I have been fortunate in my career to be able to work on multiple technologies ranging from programming, databases, information security, integrations and cloud solutions. All this knowledge is helping me propose the best solutions for my Qlik customers. It’s a pleasure helping customers in their analytical journey and working for a services company helps in meeting customers from multiple domains. The daily schedule involves doing Proof of Concepts/Demos for customers, designing optimum solutions on Qlik, and conducting requirement gathering workshops. It’s a pleasure facing new challenges every day and this helps me increase my knowledge base. Qlik open API opens up amazing new possibilities and lets me come up with out of the box solutions.
Kaushik, you have been awarded the Qlik MVP for 2016 and 2017, and have experience of using Qlik’s tools for over 7 years. Please tell us something about your journey in this field. How do you use the tool in your day to day work?
I started my career by working with the Qlik technology. My hunger for learning Qlik made me addicted to the Qlik community. I learned lot many things from the community by asking questions and solving real-world problems of community members. This helped me to get awarded by Qlik as MVP for consecutively 2 years. MVP award motivated me to help Qlik customers and users and that is one of the reasons why I thought about writing a book on Qlik Sense. I have implemented Qlik not only for clients but also for my personal use cases. There are many ways in which Qlik helps me in my day-to-day work and makes my life much easier. It’s safe to say that I absolutely love Qlik.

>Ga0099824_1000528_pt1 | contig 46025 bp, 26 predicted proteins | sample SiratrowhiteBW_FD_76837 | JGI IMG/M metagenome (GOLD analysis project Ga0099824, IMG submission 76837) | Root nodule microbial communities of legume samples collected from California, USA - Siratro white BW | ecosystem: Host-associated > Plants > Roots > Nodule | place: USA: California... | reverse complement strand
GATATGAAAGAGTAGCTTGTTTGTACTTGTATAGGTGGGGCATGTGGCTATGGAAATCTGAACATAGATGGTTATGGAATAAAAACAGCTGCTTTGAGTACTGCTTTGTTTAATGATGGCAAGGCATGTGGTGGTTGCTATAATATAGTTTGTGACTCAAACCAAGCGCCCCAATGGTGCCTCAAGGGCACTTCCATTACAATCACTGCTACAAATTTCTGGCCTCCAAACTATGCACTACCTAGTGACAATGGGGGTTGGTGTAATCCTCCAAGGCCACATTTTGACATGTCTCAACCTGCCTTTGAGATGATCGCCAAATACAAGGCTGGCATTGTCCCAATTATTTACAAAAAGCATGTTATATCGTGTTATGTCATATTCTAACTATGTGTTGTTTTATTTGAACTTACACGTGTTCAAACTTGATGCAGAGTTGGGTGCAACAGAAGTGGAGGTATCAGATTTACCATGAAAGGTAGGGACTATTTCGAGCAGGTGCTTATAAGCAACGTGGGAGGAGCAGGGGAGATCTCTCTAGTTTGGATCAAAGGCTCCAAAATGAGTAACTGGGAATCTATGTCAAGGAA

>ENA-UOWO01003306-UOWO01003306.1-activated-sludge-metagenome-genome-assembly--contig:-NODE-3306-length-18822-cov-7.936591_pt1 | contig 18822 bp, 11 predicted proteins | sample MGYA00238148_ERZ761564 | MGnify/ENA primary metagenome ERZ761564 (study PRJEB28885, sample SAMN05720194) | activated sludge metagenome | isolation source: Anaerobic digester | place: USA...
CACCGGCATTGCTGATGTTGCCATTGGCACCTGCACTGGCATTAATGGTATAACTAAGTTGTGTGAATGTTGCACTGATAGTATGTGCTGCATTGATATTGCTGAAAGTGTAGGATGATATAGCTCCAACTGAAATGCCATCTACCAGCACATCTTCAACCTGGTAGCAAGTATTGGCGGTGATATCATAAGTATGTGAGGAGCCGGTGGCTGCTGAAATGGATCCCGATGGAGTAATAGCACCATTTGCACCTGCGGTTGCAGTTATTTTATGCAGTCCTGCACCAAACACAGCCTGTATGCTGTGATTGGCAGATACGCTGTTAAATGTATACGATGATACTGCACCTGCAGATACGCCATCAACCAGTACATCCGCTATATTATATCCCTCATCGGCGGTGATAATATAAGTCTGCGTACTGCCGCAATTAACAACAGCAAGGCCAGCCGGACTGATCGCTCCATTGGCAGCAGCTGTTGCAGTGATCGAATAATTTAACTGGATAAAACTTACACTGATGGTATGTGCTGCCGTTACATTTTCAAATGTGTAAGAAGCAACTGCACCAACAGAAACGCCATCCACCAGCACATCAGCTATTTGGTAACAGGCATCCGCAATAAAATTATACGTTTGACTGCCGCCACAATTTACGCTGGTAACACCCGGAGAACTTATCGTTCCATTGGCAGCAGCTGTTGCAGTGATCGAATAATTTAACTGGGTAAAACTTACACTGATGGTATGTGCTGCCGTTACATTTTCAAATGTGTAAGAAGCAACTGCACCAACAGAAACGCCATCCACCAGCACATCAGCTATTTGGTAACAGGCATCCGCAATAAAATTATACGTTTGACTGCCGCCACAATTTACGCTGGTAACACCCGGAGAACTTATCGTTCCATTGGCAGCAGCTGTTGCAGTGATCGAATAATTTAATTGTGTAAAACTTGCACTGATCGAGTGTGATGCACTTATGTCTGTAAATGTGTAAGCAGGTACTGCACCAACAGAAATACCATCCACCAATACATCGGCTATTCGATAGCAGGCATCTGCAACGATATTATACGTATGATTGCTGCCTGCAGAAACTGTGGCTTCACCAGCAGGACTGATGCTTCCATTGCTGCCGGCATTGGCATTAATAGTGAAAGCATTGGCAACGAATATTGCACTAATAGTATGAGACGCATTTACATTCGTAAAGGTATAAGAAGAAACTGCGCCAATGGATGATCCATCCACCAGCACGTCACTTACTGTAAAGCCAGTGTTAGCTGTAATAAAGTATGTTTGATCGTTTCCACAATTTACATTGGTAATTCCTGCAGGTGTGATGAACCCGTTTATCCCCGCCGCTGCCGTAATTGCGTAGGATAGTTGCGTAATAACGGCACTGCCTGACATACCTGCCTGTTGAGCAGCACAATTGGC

Your book ‘Implementing Qlik Sense‘ is primarily divided into 4 sections – with each section catering to a specific need when it comes to building a solid BI solution. Could you please talk more about how you have structured the book, and why?